As the UK and indeed the rest of the world looks at how to survive economically from the pandemic, amid fears of job losses and sustainability in many areas of employment, the OU’s Professor Paul Anand, Professor of Economics shares academic thinking on the policies which should be considered priority in a paper published by the IZA Institute of Labor Economics this week.
Prof Anand says: “COVID 19 has been described as a twin pandemic, for health and economic activity. It is a moving target that throws up new decision problems for economic advisors to government on a daily basis.”
Introducing the briefing note, he says it was “partly informed by discussions with colleagues in government as well as those in academia”, drawing on “early emerging experience” to present ten recommendations.
Supporting workers in the near and medium term
He says: “The policy experience on which we draw is largely from the UK though parallel issues can be found in many other high income countries.”
The recommendations for economic policy making are particularly related to employees.
In the paper Prof Anand writes:
“It has become clear that the shift from concern about prospects of a recession to a potential existential threat to national and global economic systems was rapid.
“Patterns of impact were and will continue to be unevenly distributed across the economy and range from the decline of revenues and substantive business opportunities in passenger transport, restaurants and other leisure venues through to elevated demand for food, some aspects of health and communication services.
“The emphasis on UK policy has been to hold as many of the economic relations together in the immediate term, to put the economy into hibernation while the health pandemic is brought under control and plans are put into place to unwind stay-at-home orders. Support for these is high at time of writing but likely to decline as time goes on.”
“It has been hoped that there will be a v shaped recovery and perhaps this is still feasible but it is also likely that the real economy will take time to recover.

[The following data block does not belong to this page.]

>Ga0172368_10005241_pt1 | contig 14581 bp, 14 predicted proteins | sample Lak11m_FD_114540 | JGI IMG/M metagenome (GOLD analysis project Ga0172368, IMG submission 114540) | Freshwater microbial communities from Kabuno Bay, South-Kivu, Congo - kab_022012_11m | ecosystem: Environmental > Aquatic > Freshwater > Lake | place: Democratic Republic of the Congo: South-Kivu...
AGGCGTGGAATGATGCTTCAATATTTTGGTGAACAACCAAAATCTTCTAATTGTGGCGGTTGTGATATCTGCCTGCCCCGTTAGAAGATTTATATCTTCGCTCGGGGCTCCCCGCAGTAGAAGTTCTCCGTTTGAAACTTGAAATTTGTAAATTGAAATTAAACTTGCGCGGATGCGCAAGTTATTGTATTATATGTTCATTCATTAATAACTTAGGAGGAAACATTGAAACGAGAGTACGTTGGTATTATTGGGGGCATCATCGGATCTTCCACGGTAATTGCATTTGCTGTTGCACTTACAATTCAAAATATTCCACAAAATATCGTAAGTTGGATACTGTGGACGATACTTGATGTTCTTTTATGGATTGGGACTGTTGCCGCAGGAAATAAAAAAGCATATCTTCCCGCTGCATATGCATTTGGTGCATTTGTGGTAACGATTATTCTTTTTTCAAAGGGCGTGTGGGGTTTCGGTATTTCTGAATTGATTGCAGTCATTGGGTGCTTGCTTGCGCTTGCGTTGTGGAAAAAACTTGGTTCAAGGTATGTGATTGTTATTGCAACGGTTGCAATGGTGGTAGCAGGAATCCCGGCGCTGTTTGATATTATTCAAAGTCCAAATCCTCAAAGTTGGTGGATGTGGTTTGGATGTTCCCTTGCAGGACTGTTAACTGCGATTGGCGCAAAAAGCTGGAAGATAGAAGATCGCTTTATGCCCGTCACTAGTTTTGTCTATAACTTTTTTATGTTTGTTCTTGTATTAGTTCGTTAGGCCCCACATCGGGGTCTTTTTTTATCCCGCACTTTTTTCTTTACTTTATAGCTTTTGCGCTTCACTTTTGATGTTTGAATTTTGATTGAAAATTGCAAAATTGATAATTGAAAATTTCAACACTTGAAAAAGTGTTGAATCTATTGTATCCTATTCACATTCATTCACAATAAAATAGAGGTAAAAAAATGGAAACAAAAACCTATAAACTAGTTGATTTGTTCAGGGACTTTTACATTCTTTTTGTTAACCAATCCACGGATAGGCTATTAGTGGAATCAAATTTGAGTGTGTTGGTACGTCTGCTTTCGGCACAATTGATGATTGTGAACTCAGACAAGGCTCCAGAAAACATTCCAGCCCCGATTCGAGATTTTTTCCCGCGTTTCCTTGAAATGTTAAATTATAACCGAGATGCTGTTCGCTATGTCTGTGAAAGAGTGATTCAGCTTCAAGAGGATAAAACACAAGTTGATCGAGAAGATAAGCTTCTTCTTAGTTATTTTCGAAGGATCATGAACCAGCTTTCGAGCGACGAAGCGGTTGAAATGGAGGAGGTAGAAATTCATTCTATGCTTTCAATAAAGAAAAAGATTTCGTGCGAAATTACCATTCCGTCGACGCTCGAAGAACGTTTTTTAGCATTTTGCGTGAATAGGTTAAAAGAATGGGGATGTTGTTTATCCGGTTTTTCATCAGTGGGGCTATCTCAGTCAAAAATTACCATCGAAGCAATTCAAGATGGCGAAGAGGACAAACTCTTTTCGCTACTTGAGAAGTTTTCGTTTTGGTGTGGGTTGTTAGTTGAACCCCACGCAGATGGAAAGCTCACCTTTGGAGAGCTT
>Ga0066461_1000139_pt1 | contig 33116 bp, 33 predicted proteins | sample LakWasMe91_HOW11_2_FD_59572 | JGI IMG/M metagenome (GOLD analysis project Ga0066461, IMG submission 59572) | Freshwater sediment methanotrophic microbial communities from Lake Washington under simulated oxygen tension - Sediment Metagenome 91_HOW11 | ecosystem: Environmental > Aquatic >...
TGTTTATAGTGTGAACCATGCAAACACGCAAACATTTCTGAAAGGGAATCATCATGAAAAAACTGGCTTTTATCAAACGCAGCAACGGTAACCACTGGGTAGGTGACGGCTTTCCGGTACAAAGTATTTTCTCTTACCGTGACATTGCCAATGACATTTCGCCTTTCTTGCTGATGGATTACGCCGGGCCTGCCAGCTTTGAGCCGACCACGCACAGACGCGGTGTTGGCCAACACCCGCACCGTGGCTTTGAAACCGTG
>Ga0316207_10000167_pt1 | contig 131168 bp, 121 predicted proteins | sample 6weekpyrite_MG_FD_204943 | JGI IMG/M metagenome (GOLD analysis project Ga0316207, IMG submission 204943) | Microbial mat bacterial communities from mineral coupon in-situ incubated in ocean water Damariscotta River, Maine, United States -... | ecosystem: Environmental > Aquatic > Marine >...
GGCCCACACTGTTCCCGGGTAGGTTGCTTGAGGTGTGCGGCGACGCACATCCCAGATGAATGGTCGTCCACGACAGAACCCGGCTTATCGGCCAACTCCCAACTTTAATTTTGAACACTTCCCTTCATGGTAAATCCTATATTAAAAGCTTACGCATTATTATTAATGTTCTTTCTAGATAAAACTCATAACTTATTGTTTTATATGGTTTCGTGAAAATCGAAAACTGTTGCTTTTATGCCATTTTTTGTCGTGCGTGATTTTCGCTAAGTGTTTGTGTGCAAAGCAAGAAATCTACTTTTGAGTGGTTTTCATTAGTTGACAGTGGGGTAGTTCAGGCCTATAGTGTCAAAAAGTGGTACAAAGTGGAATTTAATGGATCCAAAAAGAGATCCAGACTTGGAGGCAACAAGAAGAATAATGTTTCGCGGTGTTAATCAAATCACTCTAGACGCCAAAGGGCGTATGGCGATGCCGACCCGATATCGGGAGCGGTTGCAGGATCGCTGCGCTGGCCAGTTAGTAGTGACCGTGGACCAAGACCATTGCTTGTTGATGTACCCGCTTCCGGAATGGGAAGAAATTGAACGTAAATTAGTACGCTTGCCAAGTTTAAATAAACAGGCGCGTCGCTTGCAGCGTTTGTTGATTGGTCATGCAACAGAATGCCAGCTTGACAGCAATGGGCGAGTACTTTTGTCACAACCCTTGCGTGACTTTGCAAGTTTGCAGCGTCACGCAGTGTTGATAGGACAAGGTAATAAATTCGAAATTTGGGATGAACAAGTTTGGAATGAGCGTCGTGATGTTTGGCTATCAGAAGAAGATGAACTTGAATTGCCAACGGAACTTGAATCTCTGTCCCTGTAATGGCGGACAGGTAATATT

“China’s recovery is being described as sluggish: consumers are likely to be cautious in their spending, firms will be waiting to see if investment plans need to be revised and exporters will still be suffering from the impacts of a global lockdown – with some exceptions including those manufacturing relevant medical supplies.
“In the UK, employment levels have often taken about five years to recover from spikes in unemployment.”
The ten economic policy recommendations are:
- Scrutinise all government policies and expenditures in terms of contributions to employment.
- Reduce costs to business of employing workers.
- Protect front-line, customer facing workers.
- Monitor and address employment and income inequalities due to sex, ethnicity and disability, age and educational status.
- Encourage constructive engagement between local and national government, employee representatives and business.
- Encourage workers and students to address structural change needs by developing skills in shortage areas such as IT and STEM.
- Prepare plans to deal with large numbers of ‘discouraged’ workers that may include volunteering, skill development and basic income.
- Embrace public deliberation and avoid siloism and reactivity in policy design.
- Promote international trade but also develop some within country core manufacturing capacities.
- Pursue business support policies that accelerate the creation of new environmentally sustainable infrastructure.
Read about these recommendations in full here.